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Old Coach Helps Former 49er Battle Back From Homelessness

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SANTA MONICA (CBS13) – There are many who try, but few who reach such prominence in sports.

Terry Tautolo is one of them.

A Rose Bowl champion in 1976 with UCLA, then it was onto the NFL.

In 1981, Tautolo played for the 49ers – the year they won their first Super Bowl.

But after 9 years in the NFL, concussions ended Tautolo’s career. Life after football left him homeless.

When I first met him, he showed me the tunnel where he once stayed.

“Do you think I’m … something’s wrong with me?” Tautolo said.

His old teammates put out a call for help.

Help arrived with Dick Vermeil – the coach who recruited Tautolo to play UCLA football in 1974 and drafted him into the NFL. Vermeil found Tautolo again 40 years later to make the comeback of a lifetime.

“Well, I got reconnected to him by a story that was done on your station,” Vermeil said. “And people started calling me about it, ‘Did you see this, did you see this?’”

This is Terry Tautolo today: More muscles, clean shaven and sparkling new teeth. The before and after photos are striking.

Terry is now living in a recovery house in Santa Monica.

“I’m here now and I’m grateful,” Tautolo said.

His view of the world has changed considerably – from a tunnel beneath a freeway to beachfront.

The house director is Luke Chittick, who monitors Tautolo’s routine.

“Yeah, I mean coming into a recovery community for Terry was kind of like going to the moon,” Chittick said.

Tautolo admits now what he wouldn’t then.

“You remember the day we spoke in the tunnel,” I ask. “Yeah. Yeah,” Tautolo said.

Drug addiction dominated his life.

“You were using drugs every day?” I ask.

“Yeah,” Tautolo said.

“Methamphetamine?”

“Yeah.”

“Anything else?”

“No.”

“It’s such a bad word: Addiction. Alcoholism. But it really isn’t. That’s my truth,” Tautolo said.

Tautolo’s truth emerged only after our interview in the tunnel, when Vermeil and a host of others teamed up to help him.

A documentary crew took Tautolo to doctors specializing in traumatic brain injuries. MRI’s showed several spots in his brain that could be concussion related.

“I just said wow, it’s a picture of my brain on a screen; two dots on it. And the doc says, ‘These are your concussions,’” Tautolo said.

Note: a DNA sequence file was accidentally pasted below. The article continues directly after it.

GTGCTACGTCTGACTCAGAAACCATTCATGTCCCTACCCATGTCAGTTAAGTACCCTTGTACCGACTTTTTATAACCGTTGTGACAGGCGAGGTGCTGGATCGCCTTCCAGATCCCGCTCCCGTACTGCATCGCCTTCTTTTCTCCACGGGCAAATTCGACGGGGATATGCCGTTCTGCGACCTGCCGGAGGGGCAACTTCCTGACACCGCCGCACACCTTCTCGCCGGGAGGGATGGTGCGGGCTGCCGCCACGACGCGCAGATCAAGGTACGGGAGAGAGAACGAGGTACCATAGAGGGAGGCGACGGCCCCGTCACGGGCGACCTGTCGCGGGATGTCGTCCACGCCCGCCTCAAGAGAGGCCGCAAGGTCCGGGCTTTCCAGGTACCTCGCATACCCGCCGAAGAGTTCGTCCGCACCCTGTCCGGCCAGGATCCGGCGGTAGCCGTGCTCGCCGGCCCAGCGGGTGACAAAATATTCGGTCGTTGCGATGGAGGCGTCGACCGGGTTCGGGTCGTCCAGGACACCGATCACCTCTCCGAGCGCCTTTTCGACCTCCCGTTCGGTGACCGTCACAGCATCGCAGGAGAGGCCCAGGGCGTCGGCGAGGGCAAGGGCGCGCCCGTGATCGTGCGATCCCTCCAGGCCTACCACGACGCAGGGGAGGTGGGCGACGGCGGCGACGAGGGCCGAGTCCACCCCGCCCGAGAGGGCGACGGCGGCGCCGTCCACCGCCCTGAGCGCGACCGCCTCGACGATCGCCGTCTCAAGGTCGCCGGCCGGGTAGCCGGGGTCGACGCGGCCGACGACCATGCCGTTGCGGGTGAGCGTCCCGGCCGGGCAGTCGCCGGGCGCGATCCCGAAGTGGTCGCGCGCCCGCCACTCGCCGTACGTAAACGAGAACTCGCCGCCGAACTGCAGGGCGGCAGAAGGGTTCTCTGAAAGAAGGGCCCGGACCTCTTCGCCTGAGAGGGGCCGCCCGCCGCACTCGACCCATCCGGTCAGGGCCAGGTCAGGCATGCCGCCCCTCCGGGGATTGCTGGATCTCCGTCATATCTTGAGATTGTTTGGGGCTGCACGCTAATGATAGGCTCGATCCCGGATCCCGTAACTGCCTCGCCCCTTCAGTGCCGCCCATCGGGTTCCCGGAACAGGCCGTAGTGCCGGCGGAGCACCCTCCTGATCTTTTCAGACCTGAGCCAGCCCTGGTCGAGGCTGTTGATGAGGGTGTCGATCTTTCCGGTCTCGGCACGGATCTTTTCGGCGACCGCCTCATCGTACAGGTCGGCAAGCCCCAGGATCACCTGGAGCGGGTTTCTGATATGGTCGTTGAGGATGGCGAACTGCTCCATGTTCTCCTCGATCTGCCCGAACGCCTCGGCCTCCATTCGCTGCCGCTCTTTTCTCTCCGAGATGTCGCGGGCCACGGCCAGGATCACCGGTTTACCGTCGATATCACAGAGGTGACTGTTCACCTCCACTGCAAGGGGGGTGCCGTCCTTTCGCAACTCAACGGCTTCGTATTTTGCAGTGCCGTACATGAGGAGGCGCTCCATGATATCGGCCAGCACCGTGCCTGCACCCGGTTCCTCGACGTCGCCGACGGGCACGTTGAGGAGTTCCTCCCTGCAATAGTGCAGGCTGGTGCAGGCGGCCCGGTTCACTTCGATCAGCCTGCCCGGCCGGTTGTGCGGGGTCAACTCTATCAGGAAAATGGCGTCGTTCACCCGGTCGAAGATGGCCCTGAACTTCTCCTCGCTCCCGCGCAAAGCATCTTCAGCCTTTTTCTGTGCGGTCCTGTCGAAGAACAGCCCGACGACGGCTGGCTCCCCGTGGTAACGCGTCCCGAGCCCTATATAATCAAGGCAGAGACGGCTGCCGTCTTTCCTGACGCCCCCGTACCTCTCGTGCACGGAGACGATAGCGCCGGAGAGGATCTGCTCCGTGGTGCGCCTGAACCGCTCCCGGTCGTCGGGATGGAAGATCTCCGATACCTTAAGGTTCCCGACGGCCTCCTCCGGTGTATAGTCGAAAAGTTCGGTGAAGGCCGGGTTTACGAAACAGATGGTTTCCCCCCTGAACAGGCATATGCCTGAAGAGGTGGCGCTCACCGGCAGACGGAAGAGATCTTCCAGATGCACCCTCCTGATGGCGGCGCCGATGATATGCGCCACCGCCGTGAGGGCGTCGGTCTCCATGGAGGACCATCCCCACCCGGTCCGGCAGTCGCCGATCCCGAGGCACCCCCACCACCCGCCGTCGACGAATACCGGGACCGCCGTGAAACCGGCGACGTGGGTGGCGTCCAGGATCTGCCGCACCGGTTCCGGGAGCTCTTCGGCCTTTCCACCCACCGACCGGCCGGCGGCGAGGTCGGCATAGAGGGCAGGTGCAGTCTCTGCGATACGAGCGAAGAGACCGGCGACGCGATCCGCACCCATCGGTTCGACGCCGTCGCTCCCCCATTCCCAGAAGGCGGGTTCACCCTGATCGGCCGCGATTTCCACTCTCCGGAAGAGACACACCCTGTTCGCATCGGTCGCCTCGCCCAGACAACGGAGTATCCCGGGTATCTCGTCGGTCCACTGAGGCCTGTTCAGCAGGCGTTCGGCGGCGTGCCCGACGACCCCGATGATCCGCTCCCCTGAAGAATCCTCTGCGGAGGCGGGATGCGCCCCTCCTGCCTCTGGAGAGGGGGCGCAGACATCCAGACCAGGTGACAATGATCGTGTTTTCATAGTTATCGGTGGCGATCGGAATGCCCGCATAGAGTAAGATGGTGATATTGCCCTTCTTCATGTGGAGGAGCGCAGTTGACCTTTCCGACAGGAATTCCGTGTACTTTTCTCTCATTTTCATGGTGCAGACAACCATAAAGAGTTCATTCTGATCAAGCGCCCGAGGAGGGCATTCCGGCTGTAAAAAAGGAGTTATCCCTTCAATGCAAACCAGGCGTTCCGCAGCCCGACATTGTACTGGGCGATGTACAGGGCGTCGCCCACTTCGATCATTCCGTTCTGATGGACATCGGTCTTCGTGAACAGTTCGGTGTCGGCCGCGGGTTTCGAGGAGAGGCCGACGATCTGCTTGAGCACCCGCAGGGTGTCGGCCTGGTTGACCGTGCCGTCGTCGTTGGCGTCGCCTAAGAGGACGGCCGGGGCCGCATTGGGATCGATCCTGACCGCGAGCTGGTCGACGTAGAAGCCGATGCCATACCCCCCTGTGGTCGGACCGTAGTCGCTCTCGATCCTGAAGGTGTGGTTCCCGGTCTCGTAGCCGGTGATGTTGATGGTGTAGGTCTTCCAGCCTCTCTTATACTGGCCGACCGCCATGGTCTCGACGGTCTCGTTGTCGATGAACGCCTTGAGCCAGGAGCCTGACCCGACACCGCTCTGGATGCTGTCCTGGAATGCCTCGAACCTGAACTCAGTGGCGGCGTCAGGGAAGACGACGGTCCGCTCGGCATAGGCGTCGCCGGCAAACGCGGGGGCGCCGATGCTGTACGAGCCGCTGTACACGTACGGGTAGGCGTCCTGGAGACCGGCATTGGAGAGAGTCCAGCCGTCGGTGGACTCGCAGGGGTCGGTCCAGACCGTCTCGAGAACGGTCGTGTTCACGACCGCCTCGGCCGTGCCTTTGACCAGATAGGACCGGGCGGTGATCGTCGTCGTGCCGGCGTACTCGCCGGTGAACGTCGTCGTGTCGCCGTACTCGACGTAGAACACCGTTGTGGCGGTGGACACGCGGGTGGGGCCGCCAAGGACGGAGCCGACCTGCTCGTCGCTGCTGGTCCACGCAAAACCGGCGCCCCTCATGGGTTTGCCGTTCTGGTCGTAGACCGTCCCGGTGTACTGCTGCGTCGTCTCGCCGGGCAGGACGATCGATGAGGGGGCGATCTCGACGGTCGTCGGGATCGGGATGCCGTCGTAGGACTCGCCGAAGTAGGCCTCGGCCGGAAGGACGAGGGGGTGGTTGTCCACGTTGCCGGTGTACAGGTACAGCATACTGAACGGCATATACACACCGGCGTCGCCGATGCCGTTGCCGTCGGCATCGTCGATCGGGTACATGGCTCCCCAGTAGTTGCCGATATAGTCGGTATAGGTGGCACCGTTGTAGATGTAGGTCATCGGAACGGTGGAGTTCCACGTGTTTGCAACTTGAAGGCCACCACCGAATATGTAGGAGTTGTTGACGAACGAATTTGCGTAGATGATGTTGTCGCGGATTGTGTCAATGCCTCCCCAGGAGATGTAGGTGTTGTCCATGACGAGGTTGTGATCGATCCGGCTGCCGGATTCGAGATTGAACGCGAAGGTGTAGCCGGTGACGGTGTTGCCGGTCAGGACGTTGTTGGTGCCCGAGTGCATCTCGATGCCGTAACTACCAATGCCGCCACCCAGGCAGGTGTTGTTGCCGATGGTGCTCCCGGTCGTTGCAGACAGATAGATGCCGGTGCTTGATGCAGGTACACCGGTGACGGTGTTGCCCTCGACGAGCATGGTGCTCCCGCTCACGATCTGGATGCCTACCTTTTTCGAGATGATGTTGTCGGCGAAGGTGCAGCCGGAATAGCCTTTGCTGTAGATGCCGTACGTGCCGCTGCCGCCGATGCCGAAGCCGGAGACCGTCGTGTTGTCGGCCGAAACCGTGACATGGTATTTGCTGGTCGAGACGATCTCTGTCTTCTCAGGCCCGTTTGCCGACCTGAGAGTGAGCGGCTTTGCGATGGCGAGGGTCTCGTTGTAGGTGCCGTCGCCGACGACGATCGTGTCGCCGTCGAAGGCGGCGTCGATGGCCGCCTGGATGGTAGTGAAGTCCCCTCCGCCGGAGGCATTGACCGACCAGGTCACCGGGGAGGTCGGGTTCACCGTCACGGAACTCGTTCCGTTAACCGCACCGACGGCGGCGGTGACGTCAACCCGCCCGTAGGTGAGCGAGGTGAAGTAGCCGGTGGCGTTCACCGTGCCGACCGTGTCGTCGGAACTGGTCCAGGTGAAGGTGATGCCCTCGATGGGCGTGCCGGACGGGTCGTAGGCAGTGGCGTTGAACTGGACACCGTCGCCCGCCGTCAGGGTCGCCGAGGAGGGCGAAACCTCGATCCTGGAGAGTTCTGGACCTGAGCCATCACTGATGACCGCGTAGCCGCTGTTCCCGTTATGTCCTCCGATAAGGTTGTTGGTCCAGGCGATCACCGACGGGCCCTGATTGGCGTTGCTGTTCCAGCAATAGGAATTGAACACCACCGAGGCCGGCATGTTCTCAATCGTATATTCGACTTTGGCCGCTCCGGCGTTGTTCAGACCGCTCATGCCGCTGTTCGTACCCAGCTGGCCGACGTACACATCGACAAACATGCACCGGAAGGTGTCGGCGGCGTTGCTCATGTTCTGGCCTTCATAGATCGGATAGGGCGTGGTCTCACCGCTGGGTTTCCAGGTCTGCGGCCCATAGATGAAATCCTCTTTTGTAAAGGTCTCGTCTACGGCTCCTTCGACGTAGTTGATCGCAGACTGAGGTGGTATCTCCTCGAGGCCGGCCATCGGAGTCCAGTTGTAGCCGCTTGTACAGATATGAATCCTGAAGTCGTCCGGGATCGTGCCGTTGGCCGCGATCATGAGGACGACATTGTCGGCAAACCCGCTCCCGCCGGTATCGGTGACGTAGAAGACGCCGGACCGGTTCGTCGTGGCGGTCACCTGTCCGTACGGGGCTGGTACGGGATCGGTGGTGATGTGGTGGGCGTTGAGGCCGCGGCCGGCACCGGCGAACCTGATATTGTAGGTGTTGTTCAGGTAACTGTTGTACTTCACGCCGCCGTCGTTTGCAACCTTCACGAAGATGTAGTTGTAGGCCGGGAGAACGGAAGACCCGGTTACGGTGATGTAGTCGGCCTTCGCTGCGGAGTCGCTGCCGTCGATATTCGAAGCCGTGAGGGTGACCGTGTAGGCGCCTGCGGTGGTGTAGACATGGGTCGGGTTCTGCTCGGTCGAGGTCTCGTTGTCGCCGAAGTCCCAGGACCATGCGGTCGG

But Tutolo still won’t say concussions led to his homelessness.

“They haven’t,” Tautolo said.

I surprised Tautolo and Vermeil with a snapshot from the year they met. The response was instant.

“That picture just depicts him,” Vermeil said. “But yeah, he’s a special guy. And to me, he’s still a kid.”

Old photos are everywhere in Vermeil’s life.

“I’m 77 now and that was 1976, so what’s that make me,” Vermeil said.

Vermeil’s friendships in football stretch decades – and Tautolo has always held a special place in his heart.

“Well, he came into UCLA with me. We were both rookies in big-time football,” Vermeil said.

When he learned Tautolo was in trouble, Vermeil tracked him down. The reunion instantly re-kindled their connection.

“And you see him, and it startled me, and my wife Carol was with us and she had a great relationship and you see him and it startled us,” Vermeil said. “And right away you’ve got to say we’re getting involved in this thing, Terry. And we spoke that night, not a lot, but I said we’re getting involved and we’re going back to being what you used to be.”

Along with a scholarship from the Transcend sober living house, Vermeil helped pay for Tautolo’s treatment and he got the NFL Players Association to pay for part the tab, despite Terry’s belief football head injuries have not led him to a life of addiction.

“I asked him about that, ‘Are you involved with the NFL lawsuit?’ He said, ‘No, football wasn’t my problem,’” Vermeil said. “I do believe it was part of it, because he did experience a number of concussions. But he didn’t want to use that as a crutch.”

Vermeil is out of coaching now and spends some of his time running his Calistoga winery – which doubles as a football shrine.

“Sometimes, to a fault, we get really close to our guys and Terry was very easy to get close to,” Vermeil said.

Now, four decades later, the bond between this coach and his player are proving unbroken.

“At my age, now I think back that, wow, he’s still with me. And I’m not playing any more ball. He still calls me up,” Tautolo said.

A week after I sat down with Tautolo and Vermeil, they had a visit themselves.

“Oh you look great!” Vermeil said to Tautolo. “I’m proud of you.”

A special bond formed by big-time football showing its true strength, now that the game is over.

“What down is it?  That’s how I treat it,” Tautolo said.

 

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